The town board should conduct an audit of claims every six months, as well as periodic external audits, Fontanelli said — “You should have a constant check on internal controls.”

On the other hand, the town’s system for disbursements, Fontanelli said, is effective.

About 20 minutes into the presentation, Conners arrived and took over.

He began by pointing out that the town had complied with only about a quarter of the recommendations in the 2007 audit by the Office of the New York State Comptroller.

“Bank deposits are made by the clerk, who also balances daily revenues,” Conners read from his report, adding, “You don’t want to have the person that handles the money be the person that reconciles your checking account. You want to separate those duties; it’s a check and balance. It’s critically important for handling finances to do that.”

There were many inconsistencies, Conners said, concerning outstanding checks in 2005. And different copies of annual financial reports, sometimes called annual update documents (AUD), he said, displayed different numbers.

Conners’s report lists close to a dozen other findings in reviewing the town’s bank reconciliations, including $40,000 that was transferred from the wrong account.

And, the town’s procurement policy is “de-centralized,” Conners said.

“There’s no encumbering of funds,” he said. “So, if somebody spends funds, but nobody knows they spent the money, and that money’s not encumbered, you can think that you have more money than you actually have, or you could have less money than you think you have available. You’ve got to follow the New York State procurement guidelines.”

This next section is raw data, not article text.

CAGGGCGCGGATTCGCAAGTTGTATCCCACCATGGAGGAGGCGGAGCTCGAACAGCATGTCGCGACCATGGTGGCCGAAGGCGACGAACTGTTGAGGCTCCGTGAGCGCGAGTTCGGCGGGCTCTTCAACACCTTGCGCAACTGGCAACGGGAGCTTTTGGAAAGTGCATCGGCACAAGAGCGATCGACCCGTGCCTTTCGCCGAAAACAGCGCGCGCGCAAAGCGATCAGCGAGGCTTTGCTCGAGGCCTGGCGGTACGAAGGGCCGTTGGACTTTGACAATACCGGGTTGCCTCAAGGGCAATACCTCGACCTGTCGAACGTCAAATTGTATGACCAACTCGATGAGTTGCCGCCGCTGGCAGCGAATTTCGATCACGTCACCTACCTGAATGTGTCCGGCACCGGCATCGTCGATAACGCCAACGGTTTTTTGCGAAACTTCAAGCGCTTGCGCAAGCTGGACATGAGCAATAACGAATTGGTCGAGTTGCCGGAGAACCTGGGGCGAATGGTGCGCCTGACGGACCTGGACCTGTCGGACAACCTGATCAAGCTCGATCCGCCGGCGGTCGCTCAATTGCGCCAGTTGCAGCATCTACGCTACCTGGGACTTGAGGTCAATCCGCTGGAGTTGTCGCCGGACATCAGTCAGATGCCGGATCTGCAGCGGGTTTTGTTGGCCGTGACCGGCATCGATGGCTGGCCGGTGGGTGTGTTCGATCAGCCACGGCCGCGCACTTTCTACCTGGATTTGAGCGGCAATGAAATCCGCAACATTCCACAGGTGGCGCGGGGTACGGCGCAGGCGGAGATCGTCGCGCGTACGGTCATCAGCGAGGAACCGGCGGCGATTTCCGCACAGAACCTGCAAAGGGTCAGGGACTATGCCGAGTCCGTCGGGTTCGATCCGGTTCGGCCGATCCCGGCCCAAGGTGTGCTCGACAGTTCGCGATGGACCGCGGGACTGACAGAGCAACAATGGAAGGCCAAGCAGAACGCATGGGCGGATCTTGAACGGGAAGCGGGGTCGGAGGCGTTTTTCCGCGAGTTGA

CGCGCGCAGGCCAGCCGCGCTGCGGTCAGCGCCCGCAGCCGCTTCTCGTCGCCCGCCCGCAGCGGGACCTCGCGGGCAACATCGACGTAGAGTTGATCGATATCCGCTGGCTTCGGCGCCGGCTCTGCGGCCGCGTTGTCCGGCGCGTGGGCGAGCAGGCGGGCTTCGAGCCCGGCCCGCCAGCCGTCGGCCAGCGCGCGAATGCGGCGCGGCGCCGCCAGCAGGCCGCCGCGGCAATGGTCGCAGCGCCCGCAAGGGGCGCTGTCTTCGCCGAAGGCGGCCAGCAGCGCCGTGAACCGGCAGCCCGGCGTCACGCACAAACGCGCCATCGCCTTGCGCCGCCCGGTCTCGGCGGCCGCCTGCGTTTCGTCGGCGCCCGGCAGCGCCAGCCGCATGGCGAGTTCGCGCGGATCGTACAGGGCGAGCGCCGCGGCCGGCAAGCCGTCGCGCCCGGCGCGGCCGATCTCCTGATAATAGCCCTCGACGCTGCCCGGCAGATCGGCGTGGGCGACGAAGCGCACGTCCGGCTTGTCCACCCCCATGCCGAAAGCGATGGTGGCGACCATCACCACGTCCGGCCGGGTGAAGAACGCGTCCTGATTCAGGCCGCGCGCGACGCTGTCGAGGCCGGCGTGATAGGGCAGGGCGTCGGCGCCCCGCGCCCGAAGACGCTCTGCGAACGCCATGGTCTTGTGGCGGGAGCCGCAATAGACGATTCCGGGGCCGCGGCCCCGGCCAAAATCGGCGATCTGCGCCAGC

The town is in good shape in terms of fixed assets, Conners went on.

“You’ve got a pretty good amount of rolling stock,” he said. “There’s no, currently, fixed-assets system in town; by the way, trust me, there’re a lot of other towns that don’t have it either, but there’s an easier way to look at this.”

Further, the town’s internal controls over records relating to funding received from the Federal Emergency Management Agency are inadequate and unorganized, and the FEMA clerk kept records at home that should not have left Town Hall; “When asked for supporting documentation on a CD in the amount of $204,399, the FEMA clerk faxed this information from home,” the report reads.

And the town has an abundant fund balance, one that would likely be criticized by the state comptroller’s office, as it did neighboring Berne’s unexpended balance. Conners got a laugh from the audience when he encouraged the town board to buy a snowplow if the town needed it; the town board has debated with the highway superintendent at recent meetings over how soon it needs to replace its heavy-duty truck.

“We wouldn’t bat an eye at $60,000 for a 10-wheeler with a winged plow on it,” he said. “You wouldn’t think twice about it; yup, need it, got to have it.”

In closing, Conners told board members they had their work cut out for them.

“There’s a lot for you to sleep on,” he said, “and if you want to sleep well, I’d do something about it.”